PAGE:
To detect the correlation of time series we often use auto-correlation, cross-correlation or normalized cross-correlation. Let’s study these techniques to understand them better.

## Definition:

**Cross-correlation**is the comparison of two different time series to detect if there is a correlation between metrics with the same maximum and minimum values. For example: “Are two audio signals in phase?”**Normalized cross-correlation**is also the comparison of two time series, but using a different scoring result. Instead of simple cross-correlation, it can compare metrics with different value ranges. For example: “Is there a correlation between the number of customers in the shop and the number of sales per day?”**Auto-correlation**is the comparison of a time series with itself at a different time. It aims, for example, to detect repeating patterns or seasonality. For example: “Is there weekly seasonality on a server website?” “Does the current week’s data highly correlate with that of the previous week?”**Normalized auto-correlation**is the same as normalized cross-correlation, but for auto-correlation, thus comparing one metric with itself at a different time.**Time Shift**can be applied to all of the above algorithms. The idea is to compare a metric to another one with various “shifts in time”. Applying a time shift to the normalized cross-correlation function will result in a “normalized cross-correlation with a time shift of X”. This can be used to answer questions such as: “When many customers come in my shop, do my sales increase 20 minutes later?”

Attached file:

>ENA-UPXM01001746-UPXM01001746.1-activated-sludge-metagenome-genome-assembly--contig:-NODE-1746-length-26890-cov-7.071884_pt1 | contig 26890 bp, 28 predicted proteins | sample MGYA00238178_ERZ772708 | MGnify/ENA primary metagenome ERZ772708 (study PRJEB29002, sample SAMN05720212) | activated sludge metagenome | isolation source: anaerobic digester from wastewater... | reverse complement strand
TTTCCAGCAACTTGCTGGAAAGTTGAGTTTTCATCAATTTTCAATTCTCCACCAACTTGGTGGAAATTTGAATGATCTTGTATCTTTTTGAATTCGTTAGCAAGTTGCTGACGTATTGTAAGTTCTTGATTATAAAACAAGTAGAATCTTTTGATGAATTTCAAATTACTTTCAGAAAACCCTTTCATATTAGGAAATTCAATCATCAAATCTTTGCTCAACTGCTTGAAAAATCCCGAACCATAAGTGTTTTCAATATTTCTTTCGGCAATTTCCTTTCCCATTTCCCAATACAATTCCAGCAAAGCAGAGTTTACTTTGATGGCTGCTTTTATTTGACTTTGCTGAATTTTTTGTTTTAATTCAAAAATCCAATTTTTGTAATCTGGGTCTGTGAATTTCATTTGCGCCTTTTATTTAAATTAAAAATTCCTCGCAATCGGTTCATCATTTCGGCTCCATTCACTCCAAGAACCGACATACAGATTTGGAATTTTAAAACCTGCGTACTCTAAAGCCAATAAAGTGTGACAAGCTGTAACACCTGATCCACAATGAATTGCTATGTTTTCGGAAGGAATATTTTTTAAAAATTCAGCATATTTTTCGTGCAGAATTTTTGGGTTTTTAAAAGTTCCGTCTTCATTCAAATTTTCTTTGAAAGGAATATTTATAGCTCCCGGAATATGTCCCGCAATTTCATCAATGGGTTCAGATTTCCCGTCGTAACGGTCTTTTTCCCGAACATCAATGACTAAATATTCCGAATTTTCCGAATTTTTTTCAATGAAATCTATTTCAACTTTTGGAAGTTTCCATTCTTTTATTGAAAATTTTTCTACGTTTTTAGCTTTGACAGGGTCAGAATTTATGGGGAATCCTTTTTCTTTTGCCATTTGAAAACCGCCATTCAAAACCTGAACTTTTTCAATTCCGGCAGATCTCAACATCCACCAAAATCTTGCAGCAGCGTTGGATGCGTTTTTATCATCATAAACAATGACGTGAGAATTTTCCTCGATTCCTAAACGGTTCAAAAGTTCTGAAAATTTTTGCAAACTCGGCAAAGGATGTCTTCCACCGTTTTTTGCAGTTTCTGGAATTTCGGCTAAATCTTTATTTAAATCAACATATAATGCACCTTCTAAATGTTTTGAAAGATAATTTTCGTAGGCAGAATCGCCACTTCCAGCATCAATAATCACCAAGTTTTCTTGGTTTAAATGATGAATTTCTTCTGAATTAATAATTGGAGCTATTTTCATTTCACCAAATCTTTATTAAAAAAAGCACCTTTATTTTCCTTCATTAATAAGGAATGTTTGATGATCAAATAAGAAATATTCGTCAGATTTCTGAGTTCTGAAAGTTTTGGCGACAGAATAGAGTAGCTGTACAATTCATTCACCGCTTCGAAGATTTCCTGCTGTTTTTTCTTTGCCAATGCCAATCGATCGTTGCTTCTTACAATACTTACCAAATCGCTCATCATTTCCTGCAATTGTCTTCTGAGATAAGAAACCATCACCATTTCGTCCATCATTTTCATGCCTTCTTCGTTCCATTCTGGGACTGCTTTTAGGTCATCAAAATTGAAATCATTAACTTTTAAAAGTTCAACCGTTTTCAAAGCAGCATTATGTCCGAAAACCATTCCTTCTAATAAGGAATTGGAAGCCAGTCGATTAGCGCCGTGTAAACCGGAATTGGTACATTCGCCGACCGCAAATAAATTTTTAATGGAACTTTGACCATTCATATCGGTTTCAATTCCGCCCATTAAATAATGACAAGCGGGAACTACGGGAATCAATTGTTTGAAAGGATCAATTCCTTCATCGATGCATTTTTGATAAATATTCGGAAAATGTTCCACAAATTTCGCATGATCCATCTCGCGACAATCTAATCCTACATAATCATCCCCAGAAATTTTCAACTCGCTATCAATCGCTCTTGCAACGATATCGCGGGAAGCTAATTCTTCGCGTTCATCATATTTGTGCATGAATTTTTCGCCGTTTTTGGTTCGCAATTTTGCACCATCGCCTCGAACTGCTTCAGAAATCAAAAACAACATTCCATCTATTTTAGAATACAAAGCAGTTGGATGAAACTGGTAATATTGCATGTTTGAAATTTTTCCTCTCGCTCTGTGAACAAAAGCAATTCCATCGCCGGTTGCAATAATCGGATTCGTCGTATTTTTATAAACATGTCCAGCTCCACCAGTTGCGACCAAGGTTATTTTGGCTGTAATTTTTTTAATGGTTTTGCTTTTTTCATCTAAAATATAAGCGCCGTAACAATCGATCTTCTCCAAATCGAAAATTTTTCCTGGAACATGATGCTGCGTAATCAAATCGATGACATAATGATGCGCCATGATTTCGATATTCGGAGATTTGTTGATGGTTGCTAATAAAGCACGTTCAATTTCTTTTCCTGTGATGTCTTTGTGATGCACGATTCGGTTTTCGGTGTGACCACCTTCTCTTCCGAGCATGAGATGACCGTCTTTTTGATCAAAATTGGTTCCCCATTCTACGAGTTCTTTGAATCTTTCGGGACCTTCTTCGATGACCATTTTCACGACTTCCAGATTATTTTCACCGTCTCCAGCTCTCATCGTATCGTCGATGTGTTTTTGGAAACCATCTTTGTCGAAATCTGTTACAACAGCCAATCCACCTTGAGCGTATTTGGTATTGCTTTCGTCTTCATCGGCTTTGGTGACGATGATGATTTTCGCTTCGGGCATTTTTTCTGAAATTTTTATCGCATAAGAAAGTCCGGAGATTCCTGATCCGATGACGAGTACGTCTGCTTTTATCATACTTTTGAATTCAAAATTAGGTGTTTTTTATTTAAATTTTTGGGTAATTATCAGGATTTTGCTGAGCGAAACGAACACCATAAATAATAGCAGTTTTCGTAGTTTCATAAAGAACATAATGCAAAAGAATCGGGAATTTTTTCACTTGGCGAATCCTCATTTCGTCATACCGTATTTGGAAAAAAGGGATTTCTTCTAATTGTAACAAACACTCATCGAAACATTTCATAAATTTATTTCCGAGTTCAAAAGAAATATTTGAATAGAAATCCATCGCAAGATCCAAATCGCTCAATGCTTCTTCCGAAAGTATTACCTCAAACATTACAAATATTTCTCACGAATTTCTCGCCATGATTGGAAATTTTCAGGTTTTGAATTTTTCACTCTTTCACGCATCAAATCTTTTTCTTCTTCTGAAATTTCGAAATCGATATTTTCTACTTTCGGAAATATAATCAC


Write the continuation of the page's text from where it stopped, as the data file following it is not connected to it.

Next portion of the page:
## Cross-Correlation

To detect a level of correlation between two signals we use cross-correlation. It is calculated simply by multiplying and summing two-time series together.

In the following example, graphs A and B are cross-correlated but graph C is not correlated to either.